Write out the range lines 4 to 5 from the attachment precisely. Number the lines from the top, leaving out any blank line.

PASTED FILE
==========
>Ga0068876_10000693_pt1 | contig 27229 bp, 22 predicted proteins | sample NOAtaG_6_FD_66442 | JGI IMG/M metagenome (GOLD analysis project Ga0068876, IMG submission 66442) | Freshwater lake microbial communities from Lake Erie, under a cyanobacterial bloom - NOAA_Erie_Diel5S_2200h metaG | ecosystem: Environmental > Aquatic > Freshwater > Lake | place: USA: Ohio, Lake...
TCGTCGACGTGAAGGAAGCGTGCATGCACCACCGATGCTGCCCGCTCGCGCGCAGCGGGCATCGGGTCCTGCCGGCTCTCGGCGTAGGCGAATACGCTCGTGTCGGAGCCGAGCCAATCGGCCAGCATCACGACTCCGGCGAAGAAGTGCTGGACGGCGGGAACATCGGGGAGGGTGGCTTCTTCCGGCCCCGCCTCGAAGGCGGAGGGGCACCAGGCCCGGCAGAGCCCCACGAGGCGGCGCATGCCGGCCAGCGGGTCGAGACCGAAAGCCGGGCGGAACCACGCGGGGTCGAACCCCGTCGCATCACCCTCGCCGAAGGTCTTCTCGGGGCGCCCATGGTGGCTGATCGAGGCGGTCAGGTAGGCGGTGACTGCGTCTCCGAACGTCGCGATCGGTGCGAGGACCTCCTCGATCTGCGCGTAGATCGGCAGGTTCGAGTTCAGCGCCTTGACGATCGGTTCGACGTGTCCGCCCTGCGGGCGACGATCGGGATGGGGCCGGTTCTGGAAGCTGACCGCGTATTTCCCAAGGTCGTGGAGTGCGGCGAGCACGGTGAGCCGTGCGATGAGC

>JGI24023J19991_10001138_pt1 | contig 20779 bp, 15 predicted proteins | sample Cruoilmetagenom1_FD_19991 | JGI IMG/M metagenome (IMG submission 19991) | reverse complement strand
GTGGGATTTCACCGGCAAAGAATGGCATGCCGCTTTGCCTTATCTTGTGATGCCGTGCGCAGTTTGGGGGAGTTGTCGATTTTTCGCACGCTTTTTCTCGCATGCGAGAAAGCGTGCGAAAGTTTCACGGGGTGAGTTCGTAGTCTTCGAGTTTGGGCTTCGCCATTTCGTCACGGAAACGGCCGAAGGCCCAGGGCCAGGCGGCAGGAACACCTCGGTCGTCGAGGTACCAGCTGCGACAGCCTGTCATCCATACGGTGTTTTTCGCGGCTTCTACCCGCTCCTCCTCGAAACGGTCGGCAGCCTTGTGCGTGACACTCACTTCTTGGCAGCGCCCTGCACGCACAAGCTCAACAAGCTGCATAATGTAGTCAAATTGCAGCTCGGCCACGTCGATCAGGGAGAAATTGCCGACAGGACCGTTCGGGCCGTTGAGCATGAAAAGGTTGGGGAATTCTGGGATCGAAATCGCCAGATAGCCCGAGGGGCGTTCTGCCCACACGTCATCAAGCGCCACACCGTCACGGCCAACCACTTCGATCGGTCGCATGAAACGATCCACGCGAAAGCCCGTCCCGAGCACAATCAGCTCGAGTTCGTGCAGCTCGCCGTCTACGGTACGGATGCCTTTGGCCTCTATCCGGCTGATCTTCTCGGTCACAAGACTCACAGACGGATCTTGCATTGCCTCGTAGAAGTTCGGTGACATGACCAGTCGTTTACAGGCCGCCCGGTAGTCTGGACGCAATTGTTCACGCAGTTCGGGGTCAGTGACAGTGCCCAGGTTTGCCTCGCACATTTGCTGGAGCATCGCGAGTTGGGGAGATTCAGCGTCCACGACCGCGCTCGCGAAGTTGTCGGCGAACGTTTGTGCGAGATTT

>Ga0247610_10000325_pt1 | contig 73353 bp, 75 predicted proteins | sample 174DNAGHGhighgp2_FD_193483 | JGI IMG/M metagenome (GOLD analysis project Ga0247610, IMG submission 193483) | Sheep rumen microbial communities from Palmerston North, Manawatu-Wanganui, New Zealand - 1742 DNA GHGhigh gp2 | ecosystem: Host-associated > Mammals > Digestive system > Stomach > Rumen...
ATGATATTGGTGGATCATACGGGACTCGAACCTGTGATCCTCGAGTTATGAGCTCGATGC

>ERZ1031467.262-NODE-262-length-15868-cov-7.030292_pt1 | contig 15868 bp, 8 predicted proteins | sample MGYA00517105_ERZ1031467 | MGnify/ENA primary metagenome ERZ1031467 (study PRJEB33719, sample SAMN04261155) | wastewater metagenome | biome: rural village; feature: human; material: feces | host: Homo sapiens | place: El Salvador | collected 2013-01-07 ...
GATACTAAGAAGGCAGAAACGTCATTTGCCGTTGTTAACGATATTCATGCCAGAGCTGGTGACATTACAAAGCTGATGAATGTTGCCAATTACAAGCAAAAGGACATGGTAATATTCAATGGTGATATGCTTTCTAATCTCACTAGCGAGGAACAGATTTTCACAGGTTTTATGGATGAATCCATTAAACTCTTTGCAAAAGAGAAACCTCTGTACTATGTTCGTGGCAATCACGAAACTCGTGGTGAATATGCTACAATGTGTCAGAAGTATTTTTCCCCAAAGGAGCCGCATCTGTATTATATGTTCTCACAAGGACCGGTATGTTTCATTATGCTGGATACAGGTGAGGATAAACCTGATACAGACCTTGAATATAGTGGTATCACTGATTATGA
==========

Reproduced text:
GTGGGATTTCACCGGCAAAGAATGGCATGCCGCTTTGCCTTATCTTGTGATGCCGTGCGCAGTTTGGGGGAGTTGTCGATTTTTCGCACGCTTTTTCTCGCATGCGAGAAAGCGTGCGAAAGTTTCACGGGGTGAGTTCGTAGTCTTCGAGTTTGGGCTTCGCCATTTCGTCACGGAAACGGCCGAAGGCCCAGGGCCAGGCGGCAGGAACACCTCGGTCGTCGAGGTACCAGCTGCGACAGCCTGTCATCCATACGGTGTTTTTCGCGGCTTCTACCCGCTCCTCCTCGAAACGGTCGGCAGCCTTGTGCGTGACACTCACTTCTTGGCAGCGCCCTGCACGCACAAGCTCAACAAGCTGCATAATGTAGTCAAATTGCAGCTCGGCCACGTCGATCAGGGAGAAATTGCCGACAGGACCGTTCGGGCCGTTGAGCATGAAAAGGTTGGGGAATTCTGGGATCGAAATCGCCAGATAGCCCGAGGGGCGTTCTGCCCACACGTCATCAAGCGCCACACCGTCACGGCCAACCACTTCGATCGGTCGCATGAAACGATCCACGCGAAAGCCCGTCCCGAGCACAATCAGCTCGAGTTCGTGCAGCTCGCCGTCTACGGTACGGATGCCTTTGGCCTCTATCCGGCTGATCTTCTCGGTCACAAGACTCACAGACGGATCTTGCATTGCCTCGTAGAAGTTCGGTGACATGACCAGTCGTTTACAGGCCGCCCGGTAGTCTGGACGCAATTGTTCACGCAGTTCGGGGTCAGTGACAGTGCCCAGGTTTGCCTCGCACATTTGCTGGAGCATCGCGAGTTGGGGAGATTCAGCGTCCACGACCGCGCTCGCGAAGTTGTCGGCGAACGTTTGTGCGAGATTT

>Ga0247610_10000325_pt1 | contig 73353 bp, 75 predicted proteins | sample 174DNAGHGhighgp2_FD_193483 | JGI IMG/M metagenome (GOLD analysis project Ga0247610, IMG submission 193483) | Sheep rumen microbial communities from Palmerston North, Manawatu-Wanganui, New Zealand - 1742 DNA GHGhigh gp2 | ecosystem: Host-associated > Mammals > Digestive system > Stomach > Rumen...